[Crossref]

C. Emde, V. Barlakas, C. Cornet, F. Evans, S. Korkin, Y. Ota, L. C. Labonnote, A. Lyapustin, A. Macke, B. Mayer, and M. Wendisch, “IPRT polarized radiative transfer model intercomparison project - phase A,” J. Quant. Spectrosc. Radiat. Transf. 164, 8–36 (2015).
[Crossref]

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K. Bott, J. Bailey, D. V. Cotton, L. Kedziora-Chudczer, J. P. Marshall, and V. S. Meadows, “The polarization of the planet-hosting WASP-18 system,” Astrophys. J. 156, 293–308 (2018).
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K. Bott, J. Bailey, D. V. Cotton, L. Kedziora-Chudczer, J. P. Marshall, and V. S. Meadows, “The polarization of the planet-hosting WASP-18 system,” Astrophys. J. 156, 293–308 (2018).
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C. Emde, V. Barlakas, C. Cornet, F. Evans, Z. Wang, L. C. Labonotte, A. Macke, B. Mayer, and M. Wendisch, “IPRT polarized radiative transfer model intercomparison project—three-dimensional test cases (phase B),” J. Quant. Spectrosc. Radiat. Transf. 209, 19–44 (2018).
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S. J. Wiktorowicz, L. A. Nofi, D. Jontof-Hutter, P. Kopparla, G. P. Laughlin, N. Hermis, Y. L. Yung, and M. R. Swain, “A ground-based albedo upper limit for HD 189733b from polarimetry,” Astrophys. J. 813, 48–58 (2015).
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H. B. Hammel, L. A. Sromovsky, P. M. Fry, K. Rages, M. Showalter, I. de Pater, M. A. van Dam, R. P. LeBeau, and X. Deng, “The dark spot in the atmosphere of Uranus in 2006: discovery, description, and dynamical simulations,” Icarus 201, 257–271 (2009).
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J. M. Zhao, L. H. Liu, P. F. Hsu, and J. Y. Tan, “Spectral element method for vector radiative transfer equation,” J. Quant. Spectrosc. Radiat. Transf. 111, 433–446 (2010).
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K. Bott, J. Bailey, L. Kedziora-Chudczer, D. V. Cotton, P. W. Lucas, J. P. Marshall, and J. H. Hough, “The polarization of HD 189733,” Mon. Not. R. Astron. Soc. Lett. 459, L109–L113 (2016).
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P. Lallemand, L. S. Luo, M. Krafczyk, and W. A. Yong, “The lattice Boltzmann method for nearly incompressible flows,” J. Comput. Phys. 431, 109713 (2021).
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C. Emde, V. Barlakas, C. Cornet, F. Evans, S. Korkin, Y. Ota, L. C. Labonnote, A. Lyapustin, A. Macke, B. Mayer, and M. Wendisch, “IPRT polarized radiative transfer model intercomparison project - phase A,” J. Quant. Spectrosc. Radiat. Transf. 164, 8–36 (2015).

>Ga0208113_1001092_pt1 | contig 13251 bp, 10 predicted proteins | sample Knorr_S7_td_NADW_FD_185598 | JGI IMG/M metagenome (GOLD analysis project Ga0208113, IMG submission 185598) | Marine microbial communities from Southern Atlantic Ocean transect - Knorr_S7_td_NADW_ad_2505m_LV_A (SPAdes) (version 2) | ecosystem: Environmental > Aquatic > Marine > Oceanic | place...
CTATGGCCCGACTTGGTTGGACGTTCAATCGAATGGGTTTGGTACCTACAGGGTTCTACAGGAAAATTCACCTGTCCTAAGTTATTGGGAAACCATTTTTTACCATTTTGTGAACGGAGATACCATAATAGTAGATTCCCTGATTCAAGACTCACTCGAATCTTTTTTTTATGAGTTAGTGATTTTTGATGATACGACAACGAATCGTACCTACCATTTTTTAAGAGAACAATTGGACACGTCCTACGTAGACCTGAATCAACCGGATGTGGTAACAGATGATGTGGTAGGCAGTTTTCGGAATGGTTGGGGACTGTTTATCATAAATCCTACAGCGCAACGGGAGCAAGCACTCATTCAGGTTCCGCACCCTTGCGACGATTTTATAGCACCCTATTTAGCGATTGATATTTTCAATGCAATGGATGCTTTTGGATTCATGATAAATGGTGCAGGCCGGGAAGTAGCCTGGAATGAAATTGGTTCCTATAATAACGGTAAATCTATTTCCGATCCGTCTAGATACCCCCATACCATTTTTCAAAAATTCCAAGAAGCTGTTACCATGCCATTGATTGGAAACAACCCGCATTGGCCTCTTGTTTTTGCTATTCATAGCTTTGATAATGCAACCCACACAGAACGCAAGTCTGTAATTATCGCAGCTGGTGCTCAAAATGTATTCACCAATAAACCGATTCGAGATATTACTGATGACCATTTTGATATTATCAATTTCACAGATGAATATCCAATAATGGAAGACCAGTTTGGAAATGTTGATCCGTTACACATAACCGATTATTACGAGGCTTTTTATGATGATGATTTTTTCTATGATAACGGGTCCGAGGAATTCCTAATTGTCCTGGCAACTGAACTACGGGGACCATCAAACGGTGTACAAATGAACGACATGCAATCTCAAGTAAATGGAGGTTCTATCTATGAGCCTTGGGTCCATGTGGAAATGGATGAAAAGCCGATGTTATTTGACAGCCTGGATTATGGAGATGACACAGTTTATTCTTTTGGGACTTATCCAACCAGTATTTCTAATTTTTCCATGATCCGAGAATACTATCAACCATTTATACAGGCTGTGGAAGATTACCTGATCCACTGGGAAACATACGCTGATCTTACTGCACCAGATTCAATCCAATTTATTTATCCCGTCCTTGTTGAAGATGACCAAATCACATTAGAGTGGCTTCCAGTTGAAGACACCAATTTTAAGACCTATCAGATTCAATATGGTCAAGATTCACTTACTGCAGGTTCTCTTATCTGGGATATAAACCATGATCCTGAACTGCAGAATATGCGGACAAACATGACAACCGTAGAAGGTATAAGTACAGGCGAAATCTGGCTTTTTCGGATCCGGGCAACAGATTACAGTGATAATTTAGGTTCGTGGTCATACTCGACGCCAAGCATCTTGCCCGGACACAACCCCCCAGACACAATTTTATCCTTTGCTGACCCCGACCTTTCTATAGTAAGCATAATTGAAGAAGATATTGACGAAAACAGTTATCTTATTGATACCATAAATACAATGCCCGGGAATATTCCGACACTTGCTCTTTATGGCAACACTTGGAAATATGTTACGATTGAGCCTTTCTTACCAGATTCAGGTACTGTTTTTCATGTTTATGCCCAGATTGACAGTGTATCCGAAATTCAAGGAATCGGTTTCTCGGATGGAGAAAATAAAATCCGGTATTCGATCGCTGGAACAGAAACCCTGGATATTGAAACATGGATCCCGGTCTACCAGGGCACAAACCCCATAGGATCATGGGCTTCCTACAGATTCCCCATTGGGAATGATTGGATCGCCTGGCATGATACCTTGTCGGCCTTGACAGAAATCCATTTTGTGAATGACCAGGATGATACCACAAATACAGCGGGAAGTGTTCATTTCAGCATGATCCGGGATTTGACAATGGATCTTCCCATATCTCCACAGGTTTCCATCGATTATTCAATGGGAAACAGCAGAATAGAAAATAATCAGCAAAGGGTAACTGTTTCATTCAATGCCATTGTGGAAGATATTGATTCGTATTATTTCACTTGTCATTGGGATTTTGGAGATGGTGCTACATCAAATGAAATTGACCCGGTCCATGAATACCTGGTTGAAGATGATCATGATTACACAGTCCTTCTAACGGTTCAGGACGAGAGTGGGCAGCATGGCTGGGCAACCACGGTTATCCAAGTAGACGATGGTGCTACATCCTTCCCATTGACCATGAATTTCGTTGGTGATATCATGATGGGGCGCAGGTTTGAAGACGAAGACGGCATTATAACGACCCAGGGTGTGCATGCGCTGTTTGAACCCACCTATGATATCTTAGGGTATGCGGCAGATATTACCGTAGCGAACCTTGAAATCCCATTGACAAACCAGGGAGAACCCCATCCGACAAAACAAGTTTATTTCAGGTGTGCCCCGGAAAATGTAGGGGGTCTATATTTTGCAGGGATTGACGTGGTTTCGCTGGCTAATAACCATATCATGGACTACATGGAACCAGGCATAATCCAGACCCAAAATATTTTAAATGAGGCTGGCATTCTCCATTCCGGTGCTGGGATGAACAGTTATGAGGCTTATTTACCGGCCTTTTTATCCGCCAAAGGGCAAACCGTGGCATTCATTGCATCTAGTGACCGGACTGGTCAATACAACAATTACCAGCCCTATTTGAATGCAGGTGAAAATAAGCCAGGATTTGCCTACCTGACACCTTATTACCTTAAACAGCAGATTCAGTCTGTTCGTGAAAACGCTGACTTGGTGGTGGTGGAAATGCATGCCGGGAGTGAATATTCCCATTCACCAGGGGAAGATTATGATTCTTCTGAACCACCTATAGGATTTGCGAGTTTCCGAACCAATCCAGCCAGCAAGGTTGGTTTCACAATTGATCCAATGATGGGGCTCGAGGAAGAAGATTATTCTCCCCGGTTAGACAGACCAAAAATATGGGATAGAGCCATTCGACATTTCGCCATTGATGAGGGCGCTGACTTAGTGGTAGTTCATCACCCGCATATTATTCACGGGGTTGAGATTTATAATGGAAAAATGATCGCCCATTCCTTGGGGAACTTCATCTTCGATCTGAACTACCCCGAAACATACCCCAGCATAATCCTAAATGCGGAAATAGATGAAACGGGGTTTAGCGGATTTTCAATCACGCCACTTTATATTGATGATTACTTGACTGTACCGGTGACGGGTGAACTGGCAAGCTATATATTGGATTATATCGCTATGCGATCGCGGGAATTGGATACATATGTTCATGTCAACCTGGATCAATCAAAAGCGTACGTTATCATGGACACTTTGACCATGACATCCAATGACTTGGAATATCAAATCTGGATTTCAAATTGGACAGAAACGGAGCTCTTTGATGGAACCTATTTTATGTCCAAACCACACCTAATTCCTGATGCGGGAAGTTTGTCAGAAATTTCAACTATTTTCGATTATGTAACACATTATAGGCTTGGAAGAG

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C. Emde, V. Barlakas, C. Cornet, F. Evans, Z. Wang, L. C. Labonotte, A. Macke, B. Mayer, and M. Wendisch, “IPRT polarized radiative transfer model intercomparison project—three-dimensional test cases (phase B),” J. Quant. Spectrosc. Radiat. Transf. 209, 19–44 (2018).
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C. Emde, V. Barlakas, C. Cornet, F. Evans, S. Korkin, Y. Ota, L. C. Labonnote, A. Lyapustin, A. Macke, B. Mayer, and M. Wendisch, “IPRT polarized radiative transfer model intercomparison project - phase A,” J. Quant. Spectrosc. Radiat. Transf. 164, 8–36 (2015).
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L. A. Sromovsky, I. de Pater, P. M. Fry, H. B. Hammel, and P. Marcus, “High S/N Keck and Gemini AO imaging of Uranus during 2012-2014: new cloud patterns, increasing activity, and improved wind measurements,” Icarus 258, 192–223 (2015).
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L. A. Sromovsky, H. B. Hammel, I. de Pater, P. M. Fry, K. A. Rages, M. R. Showalter, W. J. Merline, P. Tamblyn, C. Neyman, J. L. Margot, J. Fang, F. Colas, J. L. Dauvergne, J. M. Gómez-Forrellad, R. Hueso, A. Sánchez-Lavega, and T. Stallard, “Episodic bright and dark spots on Uranus,” Icarus 220, 6–22 (2012).
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K. Bott, J. Bailey, D. V. Cotton, L. Kedziora-Chudczer, J. P. Marshall, and V. S. Meadows, “The polarization of the planet-hosting WASP-18 system,” Astrophys. J. 156, 293–308 (2018).
[Crossref]

K. Bott, J. Bailey, L. Kedziora-Chudczer, D. V. Cotton, P. W. Lucas, J. P. Marshall, and J. H. Hough, “The polarization of HD 189733,” Mon. Not. R. Astron. Soc. Lett. 459, L109–L113 (2016).
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Mayer, B.

C. Emde, V. Barlakas, C. Cornet, F. Evans, Z. Wang, L. C. Labonotte, A. Macke, B. Mayer, and M. Wendisch, “IPRT polarized radiative transfer model intercomparison project—three-dimensional test cases (phase B),” J. Quant. Spectrosc. Radiat. Transf. 209, 19–44 (2018).
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C. Emde, V. Barlakas, C. Cornet, F. Evans, S. Korkin, Y. Ota, L. C. Labonnote, A. Lyapustin, A. Macke, B. Mayer, and M. Wendisch, “IPRT polarized radiative transfer model intercomparison project - phase A,” J. Quant. Spectrosc. Radiat. Transf. 164, 8–36 (2015).
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K. Bott, J. Bailey, D. V. Cotton, L. Kedziora-Chudczer, J. P. Marshall, and V. S. Meadows, “The polarization of the planet-hosting WASP-18 system,” Astrophys. J. 156, 293–308 (2018).
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J. Comput. Sci. (1)

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Data Availability

Data underlying the results presented in this paper are not publicly available at this time but may be obtained from the authors upon reasonable request.

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Figures (10)

Fig. 1.
Fig. 1. Schematic of the rotation angles ($\psi ^\prime $ and $\psi$), the scattering plane ($\textit{OPP}^\prime$), the incident direction ${\boldsymbol{\Omega}^\prime}(\theta ^\prime ,\varphi ^\prime)$, the scattering direction $\boldsymbol{\Omega}(\theta ,\varphi)$, and the meridian planes ($OzP^\prime$ and $OzP$).